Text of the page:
Fully virtual immersive worlds (i.e. VR) can be used for providing environments and situations that would otherwise be difficult, dangerous or even impossible to create. For example, treatment of phobias can be done relatively safely without exposing the person being treated to, say, actual spiders or a cliff edge a hundred meters above ground level. Using 360 degree video in VR can be used to provide realistic training scenarios of different situations, with an option for the student to interact with the virtual world if needed. An example from the SURF community is PleitVRIJ from the University of Groningen, a virtual court room in which law students can develop their plea skills with law students from other universities remotely.
The exact same technology, VR + 360 video, can also be used to provide an interactive setting for parent-child intervention therapy (PCIT). Here, parents can practice handling challenging situations in communicating with their child by experiencing it first through a VR environment and respond to it by making choices. This training can be performed by parents at home, using only their smartphone and a VR viewer.
Partially virtual environments (i.e. AR and MR) can be used to create insightful learning materials using handled AR on a mobile phone. Showing a 3D scene that the user can navigate around as if it is really in front of them can enhance spatial understanding in a relatively low-cost and playful way. More complex cases could involve the combination of the real world with overlayed virtual objects and annotations, for example to instruct on the workings of complex lab equipment, or to show the inner parts of otherwise opaque machines. Other examples are augmenting real historical artifacts in a student's hands with overlayed information, as in the work on Augmented Blended Learning by the 4D Research Lab from the University of Amsterdam. The application AugMedicine - Transplant Cases, developed by the Center of Innovation at the Leiden University, aims to support students' understanding of spatial relations between 2D CT scans and 3D anatomical models.
Technology versus use case
The above is just a sketch of the possibilities of the technology, with many more exciting use cases to be discovered and realized. This can be approached from either the technological side in terms of its possibilities and limits, or from the side of the use case being considered and what it demands of the technology.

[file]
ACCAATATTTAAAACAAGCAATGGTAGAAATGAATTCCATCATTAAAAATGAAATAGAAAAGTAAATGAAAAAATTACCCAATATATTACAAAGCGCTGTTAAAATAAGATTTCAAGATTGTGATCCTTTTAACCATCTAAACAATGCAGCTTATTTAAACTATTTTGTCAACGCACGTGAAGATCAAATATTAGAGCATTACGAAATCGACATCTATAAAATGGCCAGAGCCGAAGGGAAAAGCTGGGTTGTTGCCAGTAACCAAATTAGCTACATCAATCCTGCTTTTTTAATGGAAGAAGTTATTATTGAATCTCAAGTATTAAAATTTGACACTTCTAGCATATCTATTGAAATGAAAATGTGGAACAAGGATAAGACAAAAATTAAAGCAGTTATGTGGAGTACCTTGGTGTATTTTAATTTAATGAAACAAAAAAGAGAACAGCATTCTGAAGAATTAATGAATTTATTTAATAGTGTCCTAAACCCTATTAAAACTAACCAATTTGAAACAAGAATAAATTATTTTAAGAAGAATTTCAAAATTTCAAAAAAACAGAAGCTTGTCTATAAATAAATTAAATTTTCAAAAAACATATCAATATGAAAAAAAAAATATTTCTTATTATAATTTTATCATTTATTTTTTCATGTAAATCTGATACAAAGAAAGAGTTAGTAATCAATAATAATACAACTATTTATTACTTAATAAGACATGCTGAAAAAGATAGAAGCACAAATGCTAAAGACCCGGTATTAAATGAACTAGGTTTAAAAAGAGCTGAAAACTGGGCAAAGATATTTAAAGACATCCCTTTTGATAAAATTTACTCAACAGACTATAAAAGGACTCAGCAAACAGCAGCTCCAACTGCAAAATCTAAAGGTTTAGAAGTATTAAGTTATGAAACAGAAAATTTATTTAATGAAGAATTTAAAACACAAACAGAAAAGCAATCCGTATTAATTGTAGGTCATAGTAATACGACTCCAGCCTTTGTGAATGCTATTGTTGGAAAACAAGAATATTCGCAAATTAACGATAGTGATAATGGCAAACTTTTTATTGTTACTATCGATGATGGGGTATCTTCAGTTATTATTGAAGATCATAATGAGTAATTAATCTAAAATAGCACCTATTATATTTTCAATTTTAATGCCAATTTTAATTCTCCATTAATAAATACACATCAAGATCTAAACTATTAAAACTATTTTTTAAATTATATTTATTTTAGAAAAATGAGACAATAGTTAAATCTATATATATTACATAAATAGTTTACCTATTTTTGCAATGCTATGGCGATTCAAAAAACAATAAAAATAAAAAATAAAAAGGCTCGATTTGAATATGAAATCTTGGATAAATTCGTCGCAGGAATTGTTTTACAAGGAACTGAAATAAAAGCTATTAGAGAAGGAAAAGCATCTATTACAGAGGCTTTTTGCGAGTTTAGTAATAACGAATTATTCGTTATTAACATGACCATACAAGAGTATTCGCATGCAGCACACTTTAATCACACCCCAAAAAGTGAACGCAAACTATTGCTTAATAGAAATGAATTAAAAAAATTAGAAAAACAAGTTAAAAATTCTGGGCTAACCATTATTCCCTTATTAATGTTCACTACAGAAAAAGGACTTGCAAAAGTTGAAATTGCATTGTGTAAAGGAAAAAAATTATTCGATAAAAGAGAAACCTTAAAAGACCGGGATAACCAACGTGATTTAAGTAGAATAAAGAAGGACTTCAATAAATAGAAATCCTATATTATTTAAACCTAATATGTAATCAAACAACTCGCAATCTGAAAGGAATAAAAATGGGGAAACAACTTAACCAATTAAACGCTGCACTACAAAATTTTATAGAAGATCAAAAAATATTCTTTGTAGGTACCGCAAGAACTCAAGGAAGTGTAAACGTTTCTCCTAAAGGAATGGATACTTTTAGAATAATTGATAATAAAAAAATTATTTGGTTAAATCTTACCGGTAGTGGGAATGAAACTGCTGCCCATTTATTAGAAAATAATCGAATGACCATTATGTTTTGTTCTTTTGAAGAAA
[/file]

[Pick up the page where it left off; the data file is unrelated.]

In terms of technology there is a spectrum of how much a user is closed off from the real world, both in visual perception as well as the possibility of still interacting with the real world. For example, although the well-known Pokemon Go game provided players with virtual avatars to locate through their mobile phone screens those players were still fully interacting with the real world (to the annoyance of many not playing the game). Here, the overlay of simple virtual objects on top of a view of the real world was the main use of the mobile phone and was a good fit judging by its popularity. In contrast using a mobile phone in a Google Cardboard-style viewer (a cardboard box with lenses in which you slide your phone to use VR) leaves much to be desired for the immersiveness of the experience in terms of viewing comfort and quality, compared to dedicated VR headsets. So a mobile phone is of limited value in that respect, even though the same underlying technology is used as for Pokemon Go.
Starting from the goals of a use case and how XR technology can help in meeting those goals provides other insights. For example, the PleitVRIJ project mentioned above had the goal to provide training for law students in a realistic courtroom setting that they would otherwise not have access to. The use of a VR headset and 360 video allowed a student to be placed in a realistic virtual representation of an actual court room, while still interacting with the real world through voice-only conferencing. The latter part was crucial in the experience, as a visual-only view of the court room would not provide much benefit.